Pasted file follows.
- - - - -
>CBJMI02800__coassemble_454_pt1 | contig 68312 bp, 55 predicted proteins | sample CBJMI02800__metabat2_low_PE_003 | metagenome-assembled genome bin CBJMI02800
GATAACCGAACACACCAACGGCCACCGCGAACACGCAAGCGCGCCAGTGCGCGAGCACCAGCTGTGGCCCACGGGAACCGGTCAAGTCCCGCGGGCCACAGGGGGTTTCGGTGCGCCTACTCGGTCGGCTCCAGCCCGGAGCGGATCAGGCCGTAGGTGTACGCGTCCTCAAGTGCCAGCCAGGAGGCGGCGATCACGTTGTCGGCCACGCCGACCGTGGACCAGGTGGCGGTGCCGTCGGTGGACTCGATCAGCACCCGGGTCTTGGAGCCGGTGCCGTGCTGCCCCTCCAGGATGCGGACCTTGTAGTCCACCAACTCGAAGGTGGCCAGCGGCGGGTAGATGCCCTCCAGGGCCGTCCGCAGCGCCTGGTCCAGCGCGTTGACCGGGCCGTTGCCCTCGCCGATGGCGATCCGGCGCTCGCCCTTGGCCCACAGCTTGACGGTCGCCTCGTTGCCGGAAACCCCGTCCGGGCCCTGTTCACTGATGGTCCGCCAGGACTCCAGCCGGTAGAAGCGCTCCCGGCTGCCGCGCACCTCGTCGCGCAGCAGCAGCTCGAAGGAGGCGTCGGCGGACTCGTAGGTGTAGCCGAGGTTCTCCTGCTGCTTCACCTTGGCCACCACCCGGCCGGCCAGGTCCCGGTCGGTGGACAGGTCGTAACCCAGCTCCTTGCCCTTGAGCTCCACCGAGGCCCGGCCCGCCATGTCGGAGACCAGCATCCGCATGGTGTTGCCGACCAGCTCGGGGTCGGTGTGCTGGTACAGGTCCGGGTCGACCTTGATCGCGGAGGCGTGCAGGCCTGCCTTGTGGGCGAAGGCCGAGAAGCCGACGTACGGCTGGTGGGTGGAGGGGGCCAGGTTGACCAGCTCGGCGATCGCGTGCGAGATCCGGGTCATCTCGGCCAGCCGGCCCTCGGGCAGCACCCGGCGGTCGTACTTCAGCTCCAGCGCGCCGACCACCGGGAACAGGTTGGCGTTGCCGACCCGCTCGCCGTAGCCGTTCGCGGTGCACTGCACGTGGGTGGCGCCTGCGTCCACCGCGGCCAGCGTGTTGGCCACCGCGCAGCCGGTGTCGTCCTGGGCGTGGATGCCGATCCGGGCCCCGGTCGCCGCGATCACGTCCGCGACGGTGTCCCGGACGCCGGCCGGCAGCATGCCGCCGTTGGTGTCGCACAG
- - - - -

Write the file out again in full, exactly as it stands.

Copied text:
>CBJMI02800__coassemble_454_pt1 | contig 68312 bp, 55 predicted proteins | sample CBJMI02800__metabat2_low_PE_003 | metagenome-assembled genome bin CBJMI02800
GATAACCGAACACACCAACGGCCACCGCGAACACGCAAGCGCGCCAGTGCGCGAGCACCAGCTGTGGCCCACGGGAACCGGTCAAGTCCCGCGGGCCACAGGGGGTTTCGGTGCGCCTACTCGGTCGGCTCCAGCCCGGAGCGGATCAGGCCGTAGGTGTACGCGTCCTCAAGTGCCAGCCAGGAGGCGGCGATCACGTTGTCGGCCACGCCGACCGTGGACCAGGTGGCGGTGCCGTCGGTGGACTCGATCAGCACCCGGGTCTTGGAGCCGGTGCCGTGCTGCCCCTCCAGGATGCGGACCTTGTAGTCCACCAACTCGAAGGTGGCCAGCGGCGGGTAGATGCCCTCCAGGGCCGTCCGCAGCGCCTGGTCCAGCGCGTTGACCGGGCCGTTGCCCTCGCCGATGGCGATCCGGCGCTCGCCCTTGGCCCACAGCTTGACGGTCGCCTCGTTGCCGGAAACCCCGTCCGGGCCCTGTTCACTGATGGTCCGCCAGGACTCCAGCCGGTAGAAGCGCTCCCGGCTGCCGCGCACCTCGTCGCGCAGCAGCAGCTCGAAGGAGGCGTCGGCGGACTCGTAGGTGTAGCCGAGGTTCTCCTGCTGCTTCACCTTGGCCACCACCCGGCCGGCCAGGTCCCGGTCGGTGGACAGGTCGTAACCCAGCTCCTTGCCCTTGAGCTCCACCGAGGCCCGGCCCGCCATGTCGGAGACCAGCATCCGCATGGTGTTGCCGACCAGCTCGGGGTCGGTGTGCTGGTACAGGTCCGGGTCGACCTTGATCGCGGAGGCGTGCAGGCCTGCCTTGTGGGCGAAGGCCGAGAAGCCGACGTACGGCTGGTGGGTGGAGGGGGCCAGGTTGACCAGCTCGGCGATCGCGTGCGAGATCCGGGTCATCTCGGCCAGCCGGCCCTCGGGCAGCACCCGGCGGTCGTACTTCAGCTCCAGCGCGCCGACCACCGGGAACAGGTTGGCGTTGCCGACCCGCTCGCCGTAGCCGTTCGCGGTGCACTGCACGTGGGTGGCGCCTGCGTCCACCGCGGCCAGCGTGTTGGCCACCGCGCAGCCGGTGTCGTCCTGGGCGTGGATGCCGATCCGGGCCCCGGTCGCCGCGATCACGTCCGCGACGGTGTCCCGGACGCCGGCCGGCAGCATGCCGCCGTTGGTGTCGCACAG